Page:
I don’t know the name of this tree, but I think it’s an ornamental fruit.

So, some flowers are already blooming; others are catching up with their first buds of spring. Here’s a Lily of the Valley from the Oak Park Arts District, along Harrison Street:

As usual, the first Lily of the Valley buds formed along a south-facing wall.
As usual, the first Lily of the Valley buds formed along a south-facing wall.

After watching for more than a week, I finally spotted the first Virginia Bluebell of the year in Columbus Park:

Virginia Bluebell is a native wildflower, although these may have been planted by the Park District.

Virginia Bluebell is a native wildflower, although these may have been planted by the Park District.

Now let’s move from flowers to fruits, and the animals that eat them. In late February we posted photos of Staghorn Sumac fruits, which added color to the winter woods. We saw squirrels eat some sumac fruits this winter, but most remained on the trees until last week. That’s when I noticed Northern Flickers and Downy Woodpeckers eating sumac fruits. By today the sumac trees were stripped bare:

It seems the Flickers and other woodpeckers had eaten all the sumac berries. Perhaps it was for wood, but the may have also used the red sumac pigments to brighten the colors of their feathers.

Flickers and other woodpeckers ate all the sumac berries. Perhaps it was for food, or maybe they used red sumac pigments to brighten up their feathers.

Here’s more news of animals in our neighborhood: I heard my first Columbus Park Bullfrog of the spring — it croaked as it jumped into the lagoon, too fast for me to see. I also watched Painted Turtles sun themselves on lagoon logs, and I spotted my first Cabbage White Butterfly of 2009 in a meadow near Austin Boulevard. And my first Honey Bee of 2009 was feeding on the fruit tree flowers on Garfield.

Finally, back in early March we started following hummingbird migration on hummingbirds.net. According to the online map, the first Ruby-throated Hummingbirds reached our area more than a week ago. We finally put out our hummingbird feeder yesterday:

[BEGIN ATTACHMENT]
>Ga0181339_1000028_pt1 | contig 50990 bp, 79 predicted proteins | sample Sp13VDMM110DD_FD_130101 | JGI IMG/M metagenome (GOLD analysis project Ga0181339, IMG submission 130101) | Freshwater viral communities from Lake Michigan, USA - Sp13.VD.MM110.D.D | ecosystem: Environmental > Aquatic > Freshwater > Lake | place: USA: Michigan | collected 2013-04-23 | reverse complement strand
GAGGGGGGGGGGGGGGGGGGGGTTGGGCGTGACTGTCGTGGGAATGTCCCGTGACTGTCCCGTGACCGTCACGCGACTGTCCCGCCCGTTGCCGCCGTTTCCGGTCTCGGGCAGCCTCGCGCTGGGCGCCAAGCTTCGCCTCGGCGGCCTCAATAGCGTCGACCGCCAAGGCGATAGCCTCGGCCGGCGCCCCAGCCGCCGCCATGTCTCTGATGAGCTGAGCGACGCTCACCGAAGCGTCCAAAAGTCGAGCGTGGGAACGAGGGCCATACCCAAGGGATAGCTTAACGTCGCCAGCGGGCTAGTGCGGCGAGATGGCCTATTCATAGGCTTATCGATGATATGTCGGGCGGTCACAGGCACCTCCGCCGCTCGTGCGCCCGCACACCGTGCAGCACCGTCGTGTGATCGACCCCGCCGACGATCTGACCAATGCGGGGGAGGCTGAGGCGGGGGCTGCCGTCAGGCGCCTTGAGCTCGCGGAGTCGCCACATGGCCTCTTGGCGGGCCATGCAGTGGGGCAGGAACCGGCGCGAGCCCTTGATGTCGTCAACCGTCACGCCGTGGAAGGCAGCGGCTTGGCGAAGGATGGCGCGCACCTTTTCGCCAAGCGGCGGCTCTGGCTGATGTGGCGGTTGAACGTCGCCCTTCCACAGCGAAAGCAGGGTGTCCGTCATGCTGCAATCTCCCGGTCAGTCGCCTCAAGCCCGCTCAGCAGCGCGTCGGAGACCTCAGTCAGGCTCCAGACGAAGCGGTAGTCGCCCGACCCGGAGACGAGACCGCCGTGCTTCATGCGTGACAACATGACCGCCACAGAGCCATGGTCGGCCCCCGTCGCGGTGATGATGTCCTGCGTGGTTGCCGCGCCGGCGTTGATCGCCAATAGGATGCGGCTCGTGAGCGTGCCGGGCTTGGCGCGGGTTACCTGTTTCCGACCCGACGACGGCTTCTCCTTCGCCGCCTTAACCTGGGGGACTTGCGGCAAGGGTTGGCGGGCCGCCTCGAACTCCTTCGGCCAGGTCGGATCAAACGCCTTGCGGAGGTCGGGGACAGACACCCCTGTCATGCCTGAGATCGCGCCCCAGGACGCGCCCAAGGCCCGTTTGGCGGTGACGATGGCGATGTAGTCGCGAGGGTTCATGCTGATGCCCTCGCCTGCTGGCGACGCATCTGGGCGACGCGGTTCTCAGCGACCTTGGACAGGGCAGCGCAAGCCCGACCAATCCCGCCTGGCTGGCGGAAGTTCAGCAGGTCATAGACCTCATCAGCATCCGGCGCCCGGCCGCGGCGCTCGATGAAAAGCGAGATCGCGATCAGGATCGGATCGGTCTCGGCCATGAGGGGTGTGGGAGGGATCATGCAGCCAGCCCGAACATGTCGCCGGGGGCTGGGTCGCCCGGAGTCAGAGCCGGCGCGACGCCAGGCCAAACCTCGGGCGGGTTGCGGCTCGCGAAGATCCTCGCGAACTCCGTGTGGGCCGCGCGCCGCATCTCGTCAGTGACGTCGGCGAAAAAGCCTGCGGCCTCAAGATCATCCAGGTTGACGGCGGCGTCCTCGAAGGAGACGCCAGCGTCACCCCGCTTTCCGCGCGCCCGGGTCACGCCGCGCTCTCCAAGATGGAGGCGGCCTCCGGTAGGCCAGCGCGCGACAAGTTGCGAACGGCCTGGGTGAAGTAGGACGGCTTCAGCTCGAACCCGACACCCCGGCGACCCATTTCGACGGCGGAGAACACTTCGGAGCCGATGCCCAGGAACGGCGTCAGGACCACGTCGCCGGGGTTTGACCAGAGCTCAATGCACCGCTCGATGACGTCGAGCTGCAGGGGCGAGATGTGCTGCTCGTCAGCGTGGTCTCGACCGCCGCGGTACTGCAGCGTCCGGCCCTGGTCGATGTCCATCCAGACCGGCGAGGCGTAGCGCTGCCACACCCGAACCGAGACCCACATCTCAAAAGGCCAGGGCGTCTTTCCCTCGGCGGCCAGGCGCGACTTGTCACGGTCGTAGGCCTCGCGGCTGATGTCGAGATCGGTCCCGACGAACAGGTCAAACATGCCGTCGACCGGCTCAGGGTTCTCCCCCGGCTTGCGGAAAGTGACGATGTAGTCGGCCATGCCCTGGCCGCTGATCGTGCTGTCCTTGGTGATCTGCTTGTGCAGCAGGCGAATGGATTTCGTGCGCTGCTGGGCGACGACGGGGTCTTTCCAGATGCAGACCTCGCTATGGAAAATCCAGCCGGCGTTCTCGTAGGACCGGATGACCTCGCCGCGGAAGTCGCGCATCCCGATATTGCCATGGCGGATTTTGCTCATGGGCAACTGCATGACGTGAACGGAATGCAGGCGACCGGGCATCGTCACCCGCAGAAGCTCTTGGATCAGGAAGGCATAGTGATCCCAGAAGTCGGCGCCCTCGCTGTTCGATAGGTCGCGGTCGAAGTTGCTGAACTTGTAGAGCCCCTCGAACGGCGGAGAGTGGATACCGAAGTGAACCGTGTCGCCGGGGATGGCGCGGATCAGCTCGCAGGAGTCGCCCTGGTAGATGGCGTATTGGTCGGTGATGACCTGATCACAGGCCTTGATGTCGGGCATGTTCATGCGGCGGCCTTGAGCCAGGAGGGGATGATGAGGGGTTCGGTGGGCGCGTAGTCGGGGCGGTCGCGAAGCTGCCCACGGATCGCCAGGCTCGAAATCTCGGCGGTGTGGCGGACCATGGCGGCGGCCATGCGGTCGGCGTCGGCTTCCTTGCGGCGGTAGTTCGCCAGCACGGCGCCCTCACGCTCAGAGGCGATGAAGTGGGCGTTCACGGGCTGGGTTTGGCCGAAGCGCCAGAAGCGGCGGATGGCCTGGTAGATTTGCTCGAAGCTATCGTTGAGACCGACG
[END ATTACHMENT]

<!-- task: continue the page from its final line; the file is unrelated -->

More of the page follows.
Our backyard hummingbird feeder. We use a mix of one part sugar to 4 parts water, and we don't add any dye.

Our backyard hummingbird feeder. We use a mix of one part sugar to four parts water, heated to boiling, and we don't add any dye.

Why the wait? No matter what we see on hummingbirds.net, we don’t know any birders who’ve seen Ruby-throats this year in Illinois. There have been no reports on IBET, and none on eBird, either. According to eBird, last year’s earliest Ruby-throat for our County was April 27. Last year we saw our first in Columbus Park on May 23.

So, these days we don’t have much faith in hummingbirds.net. It’s possible those folks are seeing a different species — perhaps Rufous Humingbirds, which wander here in colder weather — or maybe something else is going on. Anyway, our feeder’s out, and we’ll keep it filled and fresh until next fall.

And that’s the news. We’re caught up — until the next time we walk outside. There’s sure to be some new sign of spring tomorrow!

 

Weekend Report: Wild Things and Birding Other People’s Neighborhoods February 9, 2009

On Saturday, February 7, I took the Blue Line to University of Illinois at Chicago and spent the day at the 2009 Wild Things conference. There were about a thousand attendees and more than a hundred presentations, posters, and booths to choose from.

I picked the sessions that would most support my interests in neighborhood nature and took down names of other speakers, so I could look up their work at a later date. I learned a lot about urban wildlife, like squirrels, cottontail rabbits, and Canada Geese. I also found out more about citizen science efforts to monitor local birds, mammals, and frogs, including some initial findings and recommendations from this research. I heard about people’s changing relationship with nature and discovered local grassroots groups dealing with environmental issues like one that south Oak Park faced in Barrie Park. And I made contacts in the Chicago Park District that may deepen my family’s involvement at Columbus Park.

I learned way too much to put in one post, plus I need to do more research — online and on the ground — before I write about what I learned. So, stay tuned.

On Sunday, the family split up: Aaron went to Starved Rock State Park with his friend, Matt, where he saw Bald Eagles and added five birds to his year list. Dad and Ethan headed to the Indiana shore in search of other year birds. And Mom stayed in the neighborhood to do her homework and work out at Pav YMCA. Go here to read more about the birding part of our adventures.